The Marquis sailed back to France in British custody, and was briefly imprisoned, from March to May 1762, in the Bastille for his role in the loss of Canada. After an inquiry in 1763, he was exonerated and after selling his Canadian seigneuries at Vaudreuil and Rigaud to his cousin, Michel Chartier de Lotbinière, Marquis de Lotbinière, he retired to his ancestral estate near Rouen, although the episode ruined his fortunes. He died in Paris on August 4, 1778.

His nephew Louis-Philippe de Vaudreuil was the second in command of the French naval units supporting the Americans during the American Revolution. He was present at the defeat of the British fleet by the French at the pivotal Battle of the Chesapeake during the siege of Yorktown in 1781, although he was later defeated by the Royal Navy at the Battle of the Saintes.

See also[edit]

Notes[edit]

  1. ^ W. J. Eccles. "Rigaud de Vaudreuil de Cavagnial, Pierre de, marquis de Vaudreuil", in Dictionary of Canadian Biography Online, University of Toronto and Université Laval, 2000, retrieved March 15, 2009

References[edit]

  • W. J. Eccles. "Rigaud de Vaudreuil de Cavagnial, Pierre de, marquis de Vaudreuil", in Dictionary of Canadian Biography Online, University of Toronto and Université Laval, 2000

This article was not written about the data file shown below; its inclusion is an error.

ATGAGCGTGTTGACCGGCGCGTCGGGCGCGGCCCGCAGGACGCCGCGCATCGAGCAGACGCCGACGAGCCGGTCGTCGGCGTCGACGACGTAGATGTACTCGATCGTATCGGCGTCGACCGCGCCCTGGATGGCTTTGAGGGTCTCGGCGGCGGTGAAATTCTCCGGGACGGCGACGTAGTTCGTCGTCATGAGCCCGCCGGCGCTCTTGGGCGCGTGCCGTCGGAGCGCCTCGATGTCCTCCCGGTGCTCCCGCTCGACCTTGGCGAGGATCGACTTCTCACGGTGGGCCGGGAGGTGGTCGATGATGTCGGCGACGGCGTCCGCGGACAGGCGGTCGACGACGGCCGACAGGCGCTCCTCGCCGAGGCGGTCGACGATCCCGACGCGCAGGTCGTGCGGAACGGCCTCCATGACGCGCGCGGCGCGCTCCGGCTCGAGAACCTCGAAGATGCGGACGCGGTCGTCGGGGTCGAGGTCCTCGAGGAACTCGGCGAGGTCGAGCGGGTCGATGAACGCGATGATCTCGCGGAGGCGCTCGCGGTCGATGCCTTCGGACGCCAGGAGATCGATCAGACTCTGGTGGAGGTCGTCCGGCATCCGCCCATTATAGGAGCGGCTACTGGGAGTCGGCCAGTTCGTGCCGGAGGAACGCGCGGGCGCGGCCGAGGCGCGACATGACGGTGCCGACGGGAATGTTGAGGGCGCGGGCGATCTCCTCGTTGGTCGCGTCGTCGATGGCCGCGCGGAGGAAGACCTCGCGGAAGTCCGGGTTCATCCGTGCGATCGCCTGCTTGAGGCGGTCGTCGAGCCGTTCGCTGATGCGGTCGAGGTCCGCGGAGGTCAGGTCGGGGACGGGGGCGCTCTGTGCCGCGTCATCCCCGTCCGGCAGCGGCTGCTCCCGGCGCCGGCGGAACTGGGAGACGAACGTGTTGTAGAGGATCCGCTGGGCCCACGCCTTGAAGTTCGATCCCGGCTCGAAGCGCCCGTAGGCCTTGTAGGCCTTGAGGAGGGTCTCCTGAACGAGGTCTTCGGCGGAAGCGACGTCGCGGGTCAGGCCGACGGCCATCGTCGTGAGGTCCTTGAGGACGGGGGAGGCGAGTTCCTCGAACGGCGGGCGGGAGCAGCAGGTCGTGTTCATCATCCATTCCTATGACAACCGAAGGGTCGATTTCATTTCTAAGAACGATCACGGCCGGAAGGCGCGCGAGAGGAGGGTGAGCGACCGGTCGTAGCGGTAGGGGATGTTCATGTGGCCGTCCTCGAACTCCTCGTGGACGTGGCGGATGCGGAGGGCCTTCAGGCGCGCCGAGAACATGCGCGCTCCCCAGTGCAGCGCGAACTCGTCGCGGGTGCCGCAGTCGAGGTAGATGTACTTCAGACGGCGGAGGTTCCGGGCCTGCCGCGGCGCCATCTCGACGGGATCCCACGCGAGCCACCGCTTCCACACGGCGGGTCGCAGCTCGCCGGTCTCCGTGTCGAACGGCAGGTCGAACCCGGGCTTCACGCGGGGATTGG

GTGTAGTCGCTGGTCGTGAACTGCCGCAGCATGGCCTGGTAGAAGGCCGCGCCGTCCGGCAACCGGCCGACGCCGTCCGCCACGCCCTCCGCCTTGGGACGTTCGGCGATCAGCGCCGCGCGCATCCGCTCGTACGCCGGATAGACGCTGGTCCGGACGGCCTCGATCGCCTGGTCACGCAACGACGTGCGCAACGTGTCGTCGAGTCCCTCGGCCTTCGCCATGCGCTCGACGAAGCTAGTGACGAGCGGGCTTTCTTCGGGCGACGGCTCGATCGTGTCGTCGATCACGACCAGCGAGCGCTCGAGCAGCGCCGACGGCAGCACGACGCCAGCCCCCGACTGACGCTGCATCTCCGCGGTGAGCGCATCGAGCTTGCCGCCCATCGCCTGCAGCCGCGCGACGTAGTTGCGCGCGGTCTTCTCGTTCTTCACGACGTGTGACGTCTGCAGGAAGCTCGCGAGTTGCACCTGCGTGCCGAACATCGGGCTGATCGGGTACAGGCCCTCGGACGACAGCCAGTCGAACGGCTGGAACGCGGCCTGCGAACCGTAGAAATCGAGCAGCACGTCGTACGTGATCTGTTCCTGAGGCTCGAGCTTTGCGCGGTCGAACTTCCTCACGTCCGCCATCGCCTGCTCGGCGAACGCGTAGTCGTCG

• Barron, Bill (1975). The Vaudreuil Papers: A Calendar and Index of the Personal and Private Records of Pierre de Rigaud de Vaudreuil, Royal Governor of the French Province of Louisiana, 1743-1753, New Orleans: Polyanthos, 543 p.
  • Frégault, Guy (1952). Le Grand marquis : Pierre de Rigaud de Vaudreuil et la Louisiane, Montréal: Fides, 481 p.
  • Frégault, Guy (1955). La Guerre de la Conquête, Montréal: Fides, 514 p.
  • Roy, Pierre-Georges (1938). La Famille de Rigaud de Vaudreuil, Lévis, 216 p. (online)
  • Le Jeune, Louis, "Pierre de Cavagnal, marquis de Vaudreuil", in Dictionnaire général de biographie, histoire, littérature, agriculture, commerce, industrie et des arts, sciences, mœurs, coutumes, institutions politiques et religieuses du Canada, volume II, Ottawa: Université d’Ottawa, 1931, pp. 764–767. (online)
  • Casgrain, Henri-Raymond (1895). Lettres du marquis de Vaudreuil au chevalier de Lévis, 215 p. (online)
  • Casgrain, Henri-Raymond (1890). Extraits des archives des Ministères de la marine et de la guerre à Paris : Canada, Correspondance générale, MM. Duquesne et Vaudreuil, Gouverneurs-generaux, 1755-1760, Québec : L.J. Demers, 322 p. (online)
  • Vaudreuil, Pierre de Rigaud de (1763). Mémoire pour le marquis de Vaudreuil, grand-croix de l'Ordre royale & militaire de Saint-Louis, ci-devant gouverneur & lieutenant général de la Nouvelle France, Imprimerie de Moreau, 46 p.

External links[edit]


Government offices
Preceded by
Jean-Baptiste le Moyne de Bienville
French Governor of Louisiana
1743–1753
Succeeded by
Louis Billouart, Chevalier de Kerlerec
Preceded by
Ange Duquesne de Menneville, Marquis Duquesne
Governor General of New France
1755–1760
Succeeded by
Jeffery Amherst, 1st Baron Amherst

as Governor General of British North America